This court has recognized the difficulties inherent in requiring the Legislature to spell out each standard in complex fields in areas where expanding technology and complex theories daily change. In State ex rel. Douglas v. Nebraska Mortgage Finance Fund, 204 Neb. 445, 465, 283 N.W.2d 12, 24 (1979), we stated:The question of how far the Legislature should go in filling in the details of the standards which an administrative agency is to apply raises large issues of policy in which the Legislature has a wide discretion, and the court should be reluctant to interfere with such discretion. Such standards in conferring discretionary power upon an administrative agency must be reasonably adequate, sufficient, and definite for the guidance of the agency in the exercise of the power conferred upon it and must also be sufficient to enable those affected to know their rights and obligations.... The modern tendency is to be more liberal in permitting grants of discretion to an administrative agency in order to facilitate the administration of laws as the complexity of economic and governmental conditions increases.
Similarly, in Anderson v. Tiemann, 182 Neb. 393, 401-02, 155 N.W.2d 322, 328 (1967), we stated: "Delegation of legislative power is most commonly indicated where the relations to be regulated are highly technical or where regulation requires a course of continuous decision."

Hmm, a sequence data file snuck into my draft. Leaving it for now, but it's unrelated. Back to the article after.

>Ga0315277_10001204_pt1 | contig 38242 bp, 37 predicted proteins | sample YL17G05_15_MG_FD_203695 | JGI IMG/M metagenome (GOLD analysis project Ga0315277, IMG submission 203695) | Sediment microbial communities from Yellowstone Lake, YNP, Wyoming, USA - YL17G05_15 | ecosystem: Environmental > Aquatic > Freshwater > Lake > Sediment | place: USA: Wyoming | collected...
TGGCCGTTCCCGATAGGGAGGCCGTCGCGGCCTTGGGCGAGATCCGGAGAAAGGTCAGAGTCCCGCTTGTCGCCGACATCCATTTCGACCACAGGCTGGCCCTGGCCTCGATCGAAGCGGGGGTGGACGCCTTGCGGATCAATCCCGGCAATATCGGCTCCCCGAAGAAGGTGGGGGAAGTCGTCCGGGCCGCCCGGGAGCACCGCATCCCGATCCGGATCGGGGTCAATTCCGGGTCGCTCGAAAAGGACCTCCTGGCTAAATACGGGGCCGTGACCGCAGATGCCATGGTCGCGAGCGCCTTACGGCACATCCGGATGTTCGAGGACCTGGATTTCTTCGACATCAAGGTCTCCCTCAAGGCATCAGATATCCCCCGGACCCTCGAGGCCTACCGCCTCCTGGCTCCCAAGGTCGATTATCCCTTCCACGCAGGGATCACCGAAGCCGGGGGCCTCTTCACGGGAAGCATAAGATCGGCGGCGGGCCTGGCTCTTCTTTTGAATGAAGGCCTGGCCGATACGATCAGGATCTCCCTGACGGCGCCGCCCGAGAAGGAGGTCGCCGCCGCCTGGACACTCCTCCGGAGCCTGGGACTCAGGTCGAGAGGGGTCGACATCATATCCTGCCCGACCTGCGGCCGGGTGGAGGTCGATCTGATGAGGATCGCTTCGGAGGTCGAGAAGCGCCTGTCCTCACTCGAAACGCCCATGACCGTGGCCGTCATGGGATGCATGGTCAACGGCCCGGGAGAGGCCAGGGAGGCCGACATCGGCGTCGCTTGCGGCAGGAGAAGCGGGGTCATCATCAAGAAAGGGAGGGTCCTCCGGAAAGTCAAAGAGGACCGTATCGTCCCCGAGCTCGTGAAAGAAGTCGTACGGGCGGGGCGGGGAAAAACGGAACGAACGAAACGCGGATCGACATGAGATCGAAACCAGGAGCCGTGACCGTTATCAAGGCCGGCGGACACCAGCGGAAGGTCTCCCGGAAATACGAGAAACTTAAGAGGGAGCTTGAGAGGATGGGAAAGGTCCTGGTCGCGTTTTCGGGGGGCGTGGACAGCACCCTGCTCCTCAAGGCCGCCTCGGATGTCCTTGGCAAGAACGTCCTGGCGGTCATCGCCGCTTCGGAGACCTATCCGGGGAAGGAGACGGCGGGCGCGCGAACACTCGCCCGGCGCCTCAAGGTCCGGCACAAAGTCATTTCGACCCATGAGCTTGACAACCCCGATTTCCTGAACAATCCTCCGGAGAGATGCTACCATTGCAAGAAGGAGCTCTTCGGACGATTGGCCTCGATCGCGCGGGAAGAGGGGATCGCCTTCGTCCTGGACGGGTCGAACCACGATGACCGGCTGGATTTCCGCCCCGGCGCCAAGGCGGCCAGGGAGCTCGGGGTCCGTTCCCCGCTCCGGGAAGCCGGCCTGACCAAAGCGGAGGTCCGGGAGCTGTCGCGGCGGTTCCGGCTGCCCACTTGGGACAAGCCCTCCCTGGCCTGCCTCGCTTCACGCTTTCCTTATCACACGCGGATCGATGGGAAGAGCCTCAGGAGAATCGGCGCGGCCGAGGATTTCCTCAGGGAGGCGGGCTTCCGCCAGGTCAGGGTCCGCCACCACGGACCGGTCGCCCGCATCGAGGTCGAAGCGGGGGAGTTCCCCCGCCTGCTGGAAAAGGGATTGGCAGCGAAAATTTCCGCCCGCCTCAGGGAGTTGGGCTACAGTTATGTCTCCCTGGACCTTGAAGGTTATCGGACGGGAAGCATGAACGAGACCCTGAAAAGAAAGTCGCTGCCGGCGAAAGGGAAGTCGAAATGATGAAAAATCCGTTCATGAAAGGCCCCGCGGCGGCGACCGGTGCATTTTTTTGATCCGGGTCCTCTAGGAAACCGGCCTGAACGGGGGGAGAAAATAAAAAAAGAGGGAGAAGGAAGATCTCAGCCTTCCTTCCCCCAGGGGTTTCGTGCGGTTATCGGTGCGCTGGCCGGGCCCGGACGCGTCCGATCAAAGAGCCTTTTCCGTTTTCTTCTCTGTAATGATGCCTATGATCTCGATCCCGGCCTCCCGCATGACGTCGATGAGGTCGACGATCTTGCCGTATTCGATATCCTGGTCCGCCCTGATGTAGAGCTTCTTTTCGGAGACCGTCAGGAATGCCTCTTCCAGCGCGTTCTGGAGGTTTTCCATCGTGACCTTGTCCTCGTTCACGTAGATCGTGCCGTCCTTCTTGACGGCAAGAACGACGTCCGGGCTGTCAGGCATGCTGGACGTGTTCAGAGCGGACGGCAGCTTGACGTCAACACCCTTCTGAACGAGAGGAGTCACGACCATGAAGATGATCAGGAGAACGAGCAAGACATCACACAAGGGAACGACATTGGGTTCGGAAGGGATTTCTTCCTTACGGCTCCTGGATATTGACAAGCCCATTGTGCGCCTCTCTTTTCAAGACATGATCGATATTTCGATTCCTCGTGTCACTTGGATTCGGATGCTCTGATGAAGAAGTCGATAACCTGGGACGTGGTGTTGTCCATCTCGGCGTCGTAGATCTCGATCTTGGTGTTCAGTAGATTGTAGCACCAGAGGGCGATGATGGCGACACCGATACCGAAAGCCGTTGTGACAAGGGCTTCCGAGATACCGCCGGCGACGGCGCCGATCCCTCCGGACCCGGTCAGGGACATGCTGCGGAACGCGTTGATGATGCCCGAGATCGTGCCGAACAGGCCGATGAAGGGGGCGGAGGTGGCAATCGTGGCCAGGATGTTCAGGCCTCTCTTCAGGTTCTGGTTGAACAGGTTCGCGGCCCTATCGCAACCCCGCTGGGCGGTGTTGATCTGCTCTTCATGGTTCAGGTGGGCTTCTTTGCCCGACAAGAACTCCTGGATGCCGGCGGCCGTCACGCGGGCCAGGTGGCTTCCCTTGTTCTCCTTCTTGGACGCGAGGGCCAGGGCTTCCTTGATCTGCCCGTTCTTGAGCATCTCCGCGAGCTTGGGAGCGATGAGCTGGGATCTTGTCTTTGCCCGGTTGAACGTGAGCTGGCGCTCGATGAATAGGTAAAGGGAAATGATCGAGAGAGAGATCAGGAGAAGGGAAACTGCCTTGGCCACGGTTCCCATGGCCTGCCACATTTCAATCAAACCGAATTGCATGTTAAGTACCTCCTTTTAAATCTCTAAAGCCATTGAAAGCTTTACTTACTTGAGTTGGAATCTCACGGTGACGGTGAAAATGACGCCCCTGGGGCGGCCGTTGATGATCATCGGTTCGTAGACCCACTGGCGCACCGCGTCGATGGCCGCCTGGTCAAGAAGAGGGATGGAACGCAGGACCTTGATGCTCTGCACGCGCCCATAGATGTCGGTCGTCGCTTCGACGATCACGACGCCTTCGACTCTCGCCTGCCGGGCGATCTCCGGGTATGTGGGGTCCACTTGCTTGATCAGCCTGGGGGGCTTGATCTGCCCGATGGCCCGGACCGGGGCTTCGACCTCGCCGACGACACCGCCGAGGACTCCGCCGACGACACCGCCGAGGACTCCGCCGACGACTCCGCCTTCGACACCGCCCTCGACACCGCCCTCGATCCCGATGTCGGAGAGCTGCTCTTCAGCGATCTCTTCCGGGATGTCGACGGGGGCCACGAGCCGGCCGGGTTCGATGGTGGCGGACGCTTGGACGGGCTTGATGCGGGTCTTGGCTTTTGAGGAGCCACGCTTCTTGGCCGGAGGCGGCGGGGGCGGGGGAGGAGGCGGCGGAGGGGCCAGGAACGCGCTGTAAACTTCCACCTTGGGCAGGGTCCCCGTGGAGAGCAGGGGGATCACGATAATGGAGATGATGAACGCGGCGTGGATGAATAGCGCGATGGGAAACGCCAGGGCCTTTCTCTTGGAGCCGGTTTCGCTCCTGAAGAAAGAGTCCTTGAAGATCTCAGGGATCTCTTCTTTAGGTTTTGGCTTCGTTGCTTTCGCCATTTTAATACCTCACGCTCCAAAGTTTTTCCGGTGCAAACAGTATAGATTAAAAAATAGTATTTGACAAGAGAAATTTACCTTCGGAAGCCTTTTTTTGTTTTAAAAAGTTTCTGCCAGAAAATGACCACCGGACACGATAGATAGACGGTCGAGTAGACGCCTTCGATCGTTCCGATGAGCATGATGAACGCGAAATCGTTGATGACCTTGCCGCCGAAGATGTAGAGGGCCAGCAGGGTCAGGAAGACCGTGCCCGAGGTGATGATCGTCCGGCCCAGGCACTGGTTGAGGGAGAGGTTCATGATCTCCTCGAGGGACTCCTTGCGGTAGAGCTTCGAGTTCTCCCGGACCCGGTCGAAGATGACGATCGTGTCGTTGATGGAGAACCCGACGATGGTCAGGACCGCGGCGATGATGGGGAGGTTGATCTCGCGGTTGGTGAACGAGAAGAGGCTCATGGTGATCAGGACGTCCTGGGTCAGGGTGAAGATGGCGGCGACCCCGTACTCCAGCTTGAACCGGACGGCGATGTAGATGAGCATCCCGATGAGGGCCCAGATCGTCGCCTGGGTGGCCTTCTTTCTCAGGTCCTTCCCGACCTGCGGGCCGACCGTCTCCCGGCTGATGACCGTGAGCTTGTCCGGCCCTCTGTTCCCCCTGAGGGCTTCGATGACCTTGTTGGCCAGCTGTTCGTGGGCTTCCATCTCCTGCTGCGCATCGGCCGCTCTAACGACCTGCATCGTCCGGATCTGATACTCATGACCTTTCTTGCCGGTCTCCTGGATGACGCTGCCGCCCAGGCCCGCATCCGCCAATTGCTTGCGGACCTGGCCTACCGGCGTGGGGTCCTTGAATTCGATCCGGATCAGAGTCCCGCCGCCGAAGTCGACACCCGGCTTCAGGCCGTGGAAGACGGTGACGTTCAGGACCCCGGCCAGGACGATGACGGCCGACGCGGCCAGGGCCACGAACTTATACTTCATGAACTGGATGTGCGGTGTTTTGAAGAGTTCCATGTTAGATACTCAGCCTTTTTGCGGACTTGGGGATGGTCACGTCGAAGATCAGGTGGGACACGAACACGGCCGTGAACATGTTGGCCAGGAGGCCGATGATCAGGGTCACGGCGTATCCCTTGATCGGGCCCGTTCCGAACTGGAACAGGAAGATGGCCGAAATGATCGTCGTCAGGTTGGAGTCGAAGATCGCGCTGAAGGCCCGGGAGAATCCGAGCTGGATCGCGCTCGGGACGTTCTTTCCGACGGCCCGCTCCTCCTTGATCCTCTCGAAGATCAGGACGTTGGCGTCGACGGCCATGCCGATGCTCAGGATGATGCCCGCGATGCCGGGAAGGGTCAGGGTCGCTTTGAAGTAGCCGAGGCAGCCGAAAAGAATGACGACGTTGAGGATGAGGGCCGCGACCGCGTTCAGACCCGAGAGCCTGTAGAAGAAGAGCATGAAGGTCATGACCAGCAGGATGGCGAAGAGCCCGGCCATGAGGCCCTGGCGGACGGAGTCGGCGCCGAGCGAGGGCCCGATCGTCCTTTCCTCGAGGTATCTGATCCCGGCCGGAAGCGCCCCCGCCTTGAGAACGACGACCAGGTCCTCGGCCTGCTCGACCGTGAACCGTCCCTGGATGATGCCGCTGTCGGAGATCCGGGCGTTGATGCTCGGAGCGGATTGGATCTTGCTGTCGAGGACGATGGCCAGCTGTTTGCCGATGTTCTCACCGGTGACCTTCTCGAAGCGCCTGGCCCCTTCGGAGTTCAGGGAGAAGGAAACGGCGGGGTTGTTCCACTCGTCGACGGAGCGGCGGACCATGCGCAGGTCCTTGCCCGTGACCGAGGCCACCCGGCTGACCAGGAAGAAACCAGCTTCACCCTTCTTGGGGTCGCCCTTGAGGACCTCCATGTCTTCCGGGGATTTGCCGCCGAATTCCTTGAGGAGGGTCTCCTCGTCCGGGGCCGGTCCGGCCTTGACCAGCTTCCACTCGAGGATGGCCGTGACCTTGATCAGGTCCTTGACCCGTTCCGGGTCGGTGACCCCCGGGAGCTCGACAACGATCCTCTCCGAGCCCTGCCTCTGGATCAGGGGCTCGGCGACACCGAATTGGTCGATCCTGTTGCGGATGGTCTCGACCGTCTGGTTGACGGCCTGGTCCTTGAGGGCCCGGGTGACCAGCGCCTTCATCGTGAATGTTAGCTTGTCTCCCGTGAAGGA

Section 46-226.01 does provide that after receiving an application, DWR "shall proceed in accordance with rules and regulations adopted and promulgated" by DWR. The fact that all the standards are not specifically listed in § 46-226.01 does not require a finding of unconstitutional delegation of authority. Standards which guide an administrative agency need not all be embodied in one statute, but may be found in others. The conditions found in § 46-226.02, when taken with the broad statutory authority granted to the DWR over the use and appropriation of water within the state (see § 46-209), provide for adequate standards governing the director's review of applications such as Application U-2. We have earlier discussed the burden on appellants to show a statute is unconstitutional, before this court will rule it invalid. In this argument, as before, appellants have failed to overcome the presumption of constitutionality afforded the legislative enactments. Section 46-226.01 is constitutional.
Insofar as appellants contend the director's regulations do not "contain adequate standards," we also determine that that contention is without merit. DWR regulations with regard to this application provided only, in addition to notice to be published, that "[e]ach application shall be accompanied by sufficient hydrologic information to identify the extent and scope of the underground storage and recovery." Neb.Admin.Code tit. 457, ch. 16, art. 001 (1984).